Japan doesn’t quite prescribe itself to the concept of putting away your toys  and leaving your childhood behind.  It seems to accept or at least tolerate older people taking part in childish things.  I think half of my students regularly go to Disneyland or Universal Studios, at least three have all-year-access passes.  And none of them are younger than 20.  My Magic: The Gathering game group is filled with grown adults(both men and women) ranging from late twenties to late forties.  A lot of them have families, all of us are working smucks, and we regularly invade and take over a gaming store in Nagoya every Tuesday.


And it isn’t weird, rather, it’s encouraged right alongside a plethora of internet cafes, arcades, video game and hobby stores, regular manga and anime events, and cosplay.  This is a country that matches with a certain type of foreigner, one of which I’m similar to but not one of.  It encourages this sort of behaviour, and I’m not sure if it’s (1) progressive or (2) yet another way Japanese silently judge people.  It could be either or even both, this is a weird country that I doubt I’ll ever understand.

But I hope that North America does accept this, because it would be amazing.

 

-GJ

This Is How My Brain Works

Today someone posted some hamster supplies on Mie Prefecture Garage, a Facebook group for stuff people want to sell or get rid of before them leave country.  People sell all kinds of things: classic novels, furniture, beds, cooking tools, clothes and slightly used and Sigried-and-Roy-approved animals. This young lady is selling a hamster wheel, ball, cage, pooper scooper, some food, a water bottle, and a few toys.  I had only one insensitive and dark question:

What happened to Pikachu?

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I went to dinner last night with a great friend.  We tried to get in for Japanese hot pot(Shabu Shabu), but the wait verged on the absurd.  The man apologetically told us the wait for three hours at least.  Instead, we went down the street and around the corner for all you can eat and drink sushi*.  It was amazing, but the hostess/waitress was a lady of the older persuasion who had a face, attitude and response to two uppity white folk which gave me a singular and somewhat intoxicated thought:

I bet her own children don’t talk to.

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A few mornings ago I woke up in the morning and took stock of my life.  I thought about where I am, where I’m going and what I’m doing with my life.  I thought about Facebook and how it’s an endless parade of other peoples successes, I considered the Whatsapp chat which one half of my social circle use to see if people have dinner plans, share pictures of tiny humans, talk about watches and money, and generally make me feel like my life is a worthless pile of nothing.  A lesser man might feel down and depressed because of this, but my only response was WWABD:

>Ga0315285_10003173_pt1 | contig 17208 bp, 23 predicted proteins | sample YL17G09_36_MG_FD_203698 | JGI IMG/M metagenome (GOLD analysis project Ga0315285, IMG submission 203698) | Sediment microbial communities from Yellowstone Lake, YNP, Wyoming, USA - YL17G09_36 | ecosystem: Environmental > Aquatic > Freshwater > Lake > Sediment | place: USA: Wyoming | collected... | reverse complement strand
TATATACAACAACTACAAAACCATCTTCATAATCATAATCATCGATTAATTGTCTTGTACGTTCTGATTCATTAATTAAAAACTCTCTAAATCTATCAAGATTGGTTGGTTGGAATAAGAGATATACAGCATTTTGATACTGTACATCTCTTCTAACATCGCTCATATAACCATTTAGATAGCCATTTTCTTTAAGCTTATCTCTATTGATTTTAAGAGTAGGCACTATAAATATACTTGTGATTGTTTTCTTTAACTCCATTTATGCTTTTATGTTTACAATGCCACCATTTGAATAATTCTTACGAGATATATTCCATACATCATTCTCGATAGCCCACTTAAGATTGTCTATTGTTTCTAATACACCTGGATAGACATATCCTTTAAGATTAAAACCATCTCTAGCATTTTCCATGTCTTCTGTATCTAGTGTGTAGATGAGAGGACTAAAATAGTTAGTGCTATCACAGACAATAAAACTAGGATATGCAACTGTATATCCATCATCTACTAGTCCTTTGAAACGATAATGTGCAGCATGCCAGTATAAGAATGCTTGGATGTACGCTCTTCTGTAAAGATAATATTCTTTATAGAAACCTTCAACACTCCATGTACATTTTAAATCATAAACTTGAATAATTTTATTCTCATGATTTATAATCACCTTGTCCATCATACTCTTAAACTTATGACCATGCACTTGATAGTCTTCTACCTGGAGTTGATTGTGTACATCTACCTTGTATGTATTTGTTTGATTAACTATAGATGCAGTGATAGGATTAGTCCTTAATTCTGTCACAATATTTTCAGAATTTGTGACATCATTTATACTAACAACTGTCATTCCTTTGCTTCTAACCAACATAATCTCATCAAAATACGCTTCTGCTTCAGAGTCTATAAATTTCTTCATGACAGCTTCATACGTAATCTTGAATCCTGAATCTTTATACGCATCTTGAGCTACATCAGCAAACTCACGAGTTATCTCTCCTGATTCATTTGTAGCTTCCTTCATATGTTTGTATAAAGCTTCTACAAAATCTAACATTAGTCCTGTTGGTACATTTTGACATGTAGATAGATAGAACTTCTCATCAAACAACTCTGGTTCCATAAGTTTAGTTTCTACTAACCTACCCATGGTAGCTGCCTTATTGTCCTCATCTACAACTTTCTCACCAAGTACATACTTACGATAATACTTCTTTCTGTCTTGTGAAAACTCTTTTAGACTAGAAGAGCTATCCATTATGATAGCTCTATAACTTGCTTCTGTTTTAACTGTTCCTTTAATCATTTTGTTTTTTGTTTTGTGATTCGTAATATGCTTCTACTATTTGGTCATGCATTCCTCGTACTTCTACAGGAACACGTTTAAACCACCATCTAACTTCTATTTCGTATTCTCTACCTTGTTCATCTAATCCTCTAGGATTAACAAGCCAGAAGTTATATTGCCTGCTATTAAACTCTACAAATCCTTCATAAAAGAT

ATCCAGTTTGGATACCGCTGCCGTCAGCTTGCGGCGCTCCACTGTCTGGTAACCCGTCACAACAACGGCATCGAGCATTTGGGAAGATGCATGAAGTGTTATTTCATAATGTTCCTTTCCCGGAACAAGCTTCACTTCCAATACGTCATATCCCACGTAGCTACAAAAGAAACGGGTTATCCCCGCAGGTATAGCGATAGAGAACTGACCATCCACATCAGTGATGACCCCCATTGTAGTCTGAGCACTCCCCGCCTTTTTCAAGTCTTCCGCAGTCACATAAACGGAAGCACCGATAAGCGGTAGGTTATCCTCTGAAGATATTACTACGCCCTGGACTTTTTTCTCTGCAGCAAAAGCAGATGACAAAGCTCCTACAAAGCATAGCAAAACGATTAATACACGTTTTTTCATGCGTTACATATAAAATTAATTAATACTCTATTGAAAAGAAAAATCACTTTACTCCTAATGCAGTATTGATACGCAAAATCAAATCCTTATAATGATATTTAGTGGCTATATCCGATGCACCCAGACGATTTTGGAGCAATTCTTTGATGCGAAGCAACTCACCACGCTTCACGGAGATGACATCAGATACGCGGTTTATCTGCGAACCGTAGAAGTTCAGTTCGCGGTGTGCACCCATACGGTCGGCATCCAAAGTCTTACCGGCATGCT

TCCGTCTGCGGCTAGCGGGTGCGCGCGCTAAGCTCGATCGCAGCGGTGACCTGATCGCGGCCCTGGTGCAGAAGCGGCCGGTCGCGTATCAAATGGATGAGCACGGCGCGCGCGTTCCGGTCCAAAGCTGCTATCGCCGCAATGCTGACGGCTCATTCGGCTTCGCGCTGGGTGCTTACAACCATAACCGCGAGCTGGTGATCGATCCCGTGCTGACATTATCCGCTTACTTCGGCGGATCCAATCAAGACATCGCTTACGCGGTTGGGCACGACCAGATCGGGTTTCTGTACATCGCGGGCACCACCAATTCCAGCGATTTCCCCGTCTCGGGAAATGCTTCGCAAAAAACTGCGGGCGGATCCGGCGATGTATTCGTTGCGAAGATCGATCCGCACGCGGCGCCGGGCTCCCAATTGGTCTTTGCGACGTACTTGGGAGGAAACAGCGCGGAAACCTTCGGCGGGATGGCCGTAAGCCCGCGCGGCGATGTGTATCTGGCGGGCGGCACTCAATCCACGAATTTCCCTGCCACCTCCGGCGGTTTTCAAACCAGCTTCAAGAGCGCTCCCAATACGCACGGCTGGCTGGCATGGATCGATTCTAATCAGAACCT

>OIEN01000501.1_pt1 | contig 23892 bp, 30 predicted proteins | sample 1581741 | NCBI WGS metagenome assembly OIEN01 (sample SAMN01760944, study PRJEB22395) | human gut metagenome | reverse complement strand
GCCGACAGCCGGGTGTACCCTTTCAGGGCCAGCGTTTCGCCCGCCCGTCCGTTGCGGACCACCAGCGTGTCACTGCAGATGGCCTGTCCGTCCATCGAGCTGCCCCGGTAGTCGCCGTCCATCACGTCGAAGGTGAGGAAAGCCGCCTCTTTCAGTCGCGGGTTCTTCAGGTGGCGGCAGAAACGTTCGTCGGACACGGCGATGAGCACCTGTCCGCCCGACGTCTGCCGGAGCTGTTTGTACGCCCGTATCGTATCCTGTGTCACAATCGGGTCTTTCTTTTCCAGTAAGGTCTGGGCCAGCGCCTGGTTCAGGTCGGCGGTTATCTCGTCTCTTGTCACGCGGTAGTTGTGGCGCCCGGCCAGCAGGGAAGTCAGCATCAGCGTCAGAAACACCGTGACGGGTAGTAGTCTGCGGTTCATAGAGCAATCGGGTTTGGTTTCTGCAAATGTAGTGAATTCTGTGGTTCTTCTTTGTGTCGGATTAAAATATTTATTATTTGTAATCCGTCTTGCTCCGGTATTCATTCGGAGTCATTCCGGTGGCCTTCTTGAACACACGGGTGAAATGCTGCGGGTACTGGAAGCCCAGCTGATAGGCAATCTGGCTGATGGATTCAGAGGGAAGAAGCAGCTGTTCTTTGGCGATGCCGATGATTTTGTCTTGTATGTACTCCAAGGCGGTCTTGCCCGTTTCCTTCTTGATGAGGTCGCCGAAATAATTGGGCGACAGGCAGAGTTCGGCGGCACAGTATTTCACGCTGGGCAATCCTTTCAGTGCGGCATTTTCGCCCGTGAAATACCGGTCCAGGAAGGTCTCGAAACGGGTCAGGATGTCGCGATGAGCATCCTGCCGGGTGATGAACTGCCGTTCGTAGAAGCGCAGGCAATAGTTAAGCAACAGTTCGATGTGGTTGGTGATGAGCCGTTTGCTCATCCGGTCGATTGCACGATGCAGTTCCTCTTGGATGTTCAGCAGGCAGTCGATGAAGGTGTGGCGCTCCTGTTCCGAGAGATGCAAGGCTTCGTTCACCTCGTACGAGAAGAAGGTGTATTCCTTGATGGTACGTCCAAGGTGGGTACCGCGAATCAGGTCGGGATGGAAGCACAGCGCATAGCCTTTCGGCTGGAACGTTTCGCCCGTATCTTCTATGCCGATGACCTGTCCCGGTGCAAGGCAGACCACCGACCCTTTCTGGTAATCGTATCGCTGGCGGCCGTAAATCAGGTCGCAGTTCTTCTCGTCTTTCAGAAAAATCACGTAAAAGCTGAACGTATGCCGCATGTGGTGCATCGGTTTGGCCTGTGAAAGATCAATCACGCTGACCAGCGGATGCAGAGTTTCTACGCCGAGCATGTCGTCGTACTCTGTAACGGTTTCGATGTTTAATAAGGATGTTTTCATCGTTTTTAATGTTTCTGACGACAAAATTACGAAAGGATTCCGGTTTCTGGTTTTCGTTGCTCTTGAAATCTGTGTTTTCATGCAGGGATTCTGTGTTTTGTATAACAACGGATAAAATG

What Would Anthony Bourdain Do?

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Since coming to Japan I’ve lost at least 25 pounds.  That’s an eighth of my current body weight.  That number worries me, if I lost an eighth of something else of me I would be calling for an ambulance.  People ask how I did it, and it puzzles me.  Is this the normal question?  When someone loses weight are you supposed to ask how they did it?  Cuz I have no idea how I did it.  I don’t track my food intake, I don’t measure the ins and outs of my bodily fluids, I don’t really pay attention to what I eat and drink anymore than the birds that gather outside my window to harass me each morning.  So in my typically snarky attitude, I say:

Drugs.  All the drugs.  Especially cocaine.

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I wash my beard.  I assume that like the hair which covers the rest of me that if I don’t it feels like steel wool.  But then I think “Wait a sec! I don’t wash my hair everyday** and it comes out fine, my normal bodily oils take care of that problem, shouldn’t this work with my beard as well? This hair is on the same body part as the vast majority of the rest of my hair, proximity matters doesn’t it?”  Apparently not.  My friends, take note:

Unwashed beards and mustaches can be about as pleasant as straw underpants.

 

-GJ

 

*I didn’t drink the sushi.

**Anyone who has ever had dry curly hair understands why.

Japan, Year One

I woke up this morning and had a brief, but profound conversation with myself.  It went a little something like this:

“Great jumping Justin Trudeaux has it been a year already?”*

“Yes Graeme you intrepid fart, it has.”

“Well….shit.”

Seriously.  I’ve been in this insane country for almost a year.  Mentally I think my cynicism and sarcasm arrived well before me physically and set up shop preparing for my eventually arrival.  I adapted surprisingly well considering my cultural background is more tea-based than ninja star-based, and I think I had a very quick culture shock compared to two very poorly remembered weeks in China.  But after one year things have been both surprising and disturbing.